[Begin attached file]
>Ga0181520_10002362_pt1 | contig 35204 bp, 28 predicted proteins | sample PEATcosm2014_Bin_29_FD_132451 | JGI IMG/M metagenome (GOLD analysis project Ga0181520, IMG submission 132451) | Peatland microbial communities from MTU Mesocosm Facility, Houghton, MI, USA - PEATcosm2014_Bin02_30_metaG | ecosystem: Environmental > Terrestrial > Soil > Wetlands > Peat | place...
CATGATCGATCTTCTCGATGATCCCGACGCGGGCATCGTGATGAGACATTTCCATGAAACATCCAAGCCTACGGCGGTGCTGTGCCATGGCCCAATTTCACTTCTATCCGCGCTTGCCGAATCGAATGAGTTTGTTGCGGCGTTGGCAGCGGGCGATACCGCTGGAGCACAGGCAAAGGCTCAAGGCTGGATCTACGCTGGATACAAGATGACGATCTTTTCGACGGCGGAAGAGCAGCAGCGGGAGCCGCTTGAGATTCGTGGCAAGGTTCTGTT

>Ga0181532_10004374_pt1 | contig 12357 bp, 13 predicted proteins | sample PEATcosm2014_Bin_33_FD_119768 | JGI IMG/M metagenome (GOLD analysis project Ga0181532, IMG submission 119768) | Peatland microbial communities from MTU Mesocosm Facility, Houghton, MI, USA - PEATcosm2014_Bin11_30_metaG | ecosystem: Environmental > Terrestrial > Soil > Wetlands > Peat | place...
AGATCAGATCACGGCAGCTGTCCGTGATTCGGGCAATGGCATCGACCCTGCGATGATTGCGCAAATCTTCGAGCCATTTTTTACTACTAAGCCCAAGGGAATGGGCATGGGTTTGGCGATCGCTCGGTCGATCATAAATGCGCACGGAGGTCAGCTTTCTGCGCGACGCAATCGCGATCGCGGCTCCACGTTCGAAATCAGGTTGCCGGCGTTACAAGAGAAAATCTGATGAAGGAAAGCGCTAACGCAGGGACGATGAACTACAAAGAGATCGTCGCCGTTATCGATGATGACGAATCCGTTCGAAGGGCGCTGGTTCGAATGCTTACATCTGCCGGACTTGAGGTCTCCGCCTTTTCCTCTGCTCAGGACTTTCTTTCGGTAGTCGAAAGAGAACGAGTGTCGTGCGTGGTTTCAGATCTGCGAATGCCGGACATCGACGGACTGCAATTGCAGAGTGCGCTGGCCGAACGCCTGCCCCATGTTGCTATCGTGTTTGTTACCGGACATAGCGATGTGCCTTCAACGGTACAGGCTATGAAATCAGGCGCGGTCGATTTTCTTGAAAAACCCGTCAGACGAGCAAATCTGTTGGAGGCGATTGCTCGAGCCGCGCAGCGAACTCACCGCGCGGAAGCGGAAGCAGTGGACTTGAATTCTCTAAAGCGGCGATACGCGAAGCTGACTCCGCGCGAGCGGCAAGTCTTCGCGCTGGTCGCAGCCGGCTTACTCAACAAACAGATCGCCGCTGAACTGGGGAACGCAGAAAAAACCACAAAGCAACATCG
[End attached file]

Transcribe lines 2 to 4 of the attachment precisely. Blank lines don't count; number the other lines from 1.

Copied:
CATGATCGATCTTCTCGATGATCCCGACGCGGGCATCGTGATGAGACATTTCCATGAAACATCCAAGCCTACGGCGGTGCTGTGCCATGGCCCAATTTCACTTCTATCCGCGCTTGCCGAATCGAATGAGTTTGTTGCGGCGTTGGCAGCGGGCGATACCGCTGGAGCACAGGCAAAGGCTCAAGGCTGGATCTACGCTGGATACAAGATGACGATCTTTTCGACGGCGGAAGAGCAGCAGCGGGAGCCGCTTGAGATTCGTGGCAAGGTTCTGTT

>Ga0181532_10004374_pt1 | contig 12357 bp, 13 predicted proteins | sample PEATcosm2014_Bin_33_FD_119768 | JGI IMG/M metagenome (GOLD analysis project Ga0181532, IMG submission 119768) | Peatland microbial communities from MTU Mesocosm Facility, Houghton, MI, USA - PEATcosm2014_Bin11_30_metaG | ecosystem: Environmental > Terrestrial > Soil > Wetlands > Peat | place...
AGATCAGATCACGGCAGCTGTCCGTGATTCGGGCAATGGCATCGACCCTGCGATGATTGCGCAAATCTTCGAGCCATTTTTTACTACTAAGCCCAAGGGAATGGGCATGGGTTTGGCGATCGCTCGGTCGATCATAAATGCGCACGGAGGTCAGCTTTCTGCGCGACGCAATCGCGATCGCGGCTCCACGTTCGAAATCAGGTTGCCGGCGTTACAAGAGAAAATCTGATGAAGGAAAGCGCTAACGCAGGGACGATGAACTACAAAGAGATCGTCGCCGTTATCGATGATGACGAATCCGTTCGAAGGGCGCTGGTTCGAATGCTTACATCTGCCGGACTTGAGGTCTCCGCCTTTTCCTCTGCTCAGGACTTTCTTTCGGTAGTCGAAAGAGAACGAGTGTCGTGCGTGGTTTCAGATCTGCGAATGCCGGACATCGACGGACTGCAATTGCAGAGTGCGCTGGCCGAACGCCTGCCCCATGTTGCTATCGTGTTTGTTACCGGACATAGCGATGTGCCTTCAACGGTACAGGCTATGAAATCAGGCGCGGTCGATTTTCTTGAAAAACCCGTCAGACGAGCAAATCTGTTGGAGGCGATTGCTCGAGCCGCGCAGCGAACTCACCGCGCGGAAGCGGAAGCAGTGGACTTGAATTCTCTAAAGCGGCGATACGCGAAGCTGACTCCGCGCGAGCGGCAAGTCTTCGCGCTGGTCGCAGCCGGCTTACTCAACAAACAGATCGCCGCTGAACTGGGGAACGCAGAAAAAACCACAAAGCAACATCG